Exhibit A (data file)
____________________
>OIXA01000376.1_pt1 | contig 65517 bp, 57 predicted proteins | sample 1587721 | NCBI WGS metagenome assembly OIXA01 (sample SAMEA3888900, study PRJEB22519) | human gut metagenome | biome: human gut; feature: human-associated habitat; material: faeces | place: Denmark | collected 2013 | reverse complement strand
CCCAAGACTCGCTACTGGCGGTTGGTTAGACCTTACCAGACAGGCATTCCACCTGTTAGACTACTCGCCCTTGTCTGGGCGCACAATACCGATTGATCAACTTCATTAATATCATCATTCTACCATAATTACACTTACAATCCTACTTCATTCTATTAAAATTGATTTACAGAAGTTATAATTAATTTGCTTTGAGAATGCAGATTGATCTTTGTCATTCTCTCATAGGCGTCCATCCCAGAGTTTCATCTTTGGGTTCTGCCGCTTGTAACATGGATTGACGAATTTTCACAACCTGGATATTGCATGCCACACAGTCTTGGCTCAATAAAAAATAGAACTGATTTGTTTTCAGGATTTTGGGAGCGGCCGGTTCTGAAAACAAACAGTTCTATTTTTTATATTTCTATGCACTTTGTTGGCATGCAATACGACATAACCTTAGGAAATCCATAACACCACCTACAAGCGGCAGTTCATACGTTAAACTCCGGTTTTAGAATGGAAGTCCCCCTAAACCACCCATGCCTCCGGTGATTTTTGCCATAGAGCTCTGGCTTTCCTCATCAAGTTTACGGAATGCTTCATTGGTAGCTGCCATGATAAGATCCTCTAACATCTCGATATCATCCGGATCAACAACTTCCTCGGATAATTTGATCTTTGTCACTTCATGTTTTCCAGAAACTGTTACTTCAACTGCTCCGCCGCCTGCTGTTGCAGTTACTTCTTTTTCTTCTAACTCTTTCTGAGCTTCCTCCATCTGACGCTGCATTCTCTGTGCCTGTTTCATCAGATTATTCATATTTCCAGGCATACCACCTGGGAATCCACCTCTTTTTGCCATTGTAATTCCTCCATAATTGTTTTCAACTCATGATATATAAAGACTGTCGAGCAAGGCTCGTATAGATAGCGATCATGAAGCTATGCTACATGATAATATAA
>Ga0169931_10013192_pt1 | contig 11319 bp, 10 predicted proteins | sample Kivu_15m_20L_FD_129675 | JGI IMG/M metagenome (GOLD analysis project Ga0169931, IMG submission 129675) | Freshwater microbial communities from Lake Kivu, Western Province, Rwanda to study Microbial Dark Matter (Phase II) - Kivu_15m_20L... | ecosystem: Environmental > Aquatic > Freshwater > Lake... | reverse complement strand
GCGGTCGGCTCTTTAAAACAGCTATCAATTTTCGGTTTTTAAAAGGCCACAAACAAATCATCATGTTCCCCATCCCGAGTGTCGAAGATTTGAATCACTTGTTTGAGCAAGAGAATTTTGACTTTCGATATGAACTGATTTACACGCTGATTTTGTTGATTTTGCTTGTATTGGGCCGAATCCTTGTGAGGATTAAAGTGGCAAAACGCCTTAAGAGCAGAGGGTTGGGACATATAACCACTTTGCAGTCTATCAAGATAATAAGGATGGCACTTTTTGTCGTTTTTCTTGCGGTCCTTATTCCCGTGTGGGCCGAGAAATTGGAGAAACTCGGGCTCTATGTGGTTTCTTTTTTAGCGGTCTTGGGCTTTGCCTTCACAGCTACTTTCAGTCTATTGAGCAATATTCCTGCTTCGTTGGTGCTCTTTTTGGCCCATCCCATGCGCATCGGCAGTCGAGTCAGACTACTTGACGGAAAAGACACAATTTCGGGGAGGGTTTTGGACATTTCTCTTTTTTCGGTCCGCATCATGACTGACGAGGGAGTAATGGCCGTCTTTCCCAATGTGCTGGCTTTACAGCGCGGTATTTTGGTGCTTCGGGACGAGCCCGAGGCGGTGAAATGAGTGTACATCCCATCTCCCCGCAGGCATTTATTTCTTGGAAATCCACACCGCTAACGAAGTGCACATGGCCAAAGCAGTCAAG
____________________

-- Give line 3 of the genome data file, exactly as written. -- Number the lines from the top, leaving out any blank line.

>Ga0169931_10013192_pt1 | contig 11319 bp, 10 predicted proteins | sample Kivu_15m_20L_FD_129675 | JGI IMG/M metagenome (GOLD analysis project Ga0169931, IMG submission 129675) | Freshwater microbial communities from Lake Kivu, Western Province, Rwanda to study Microbial Dark Matter (Phase II) - Kivu_15m_20L... | ecosystem: Environmental > Aquatic > Freshwater > Lake... | reverse complement strand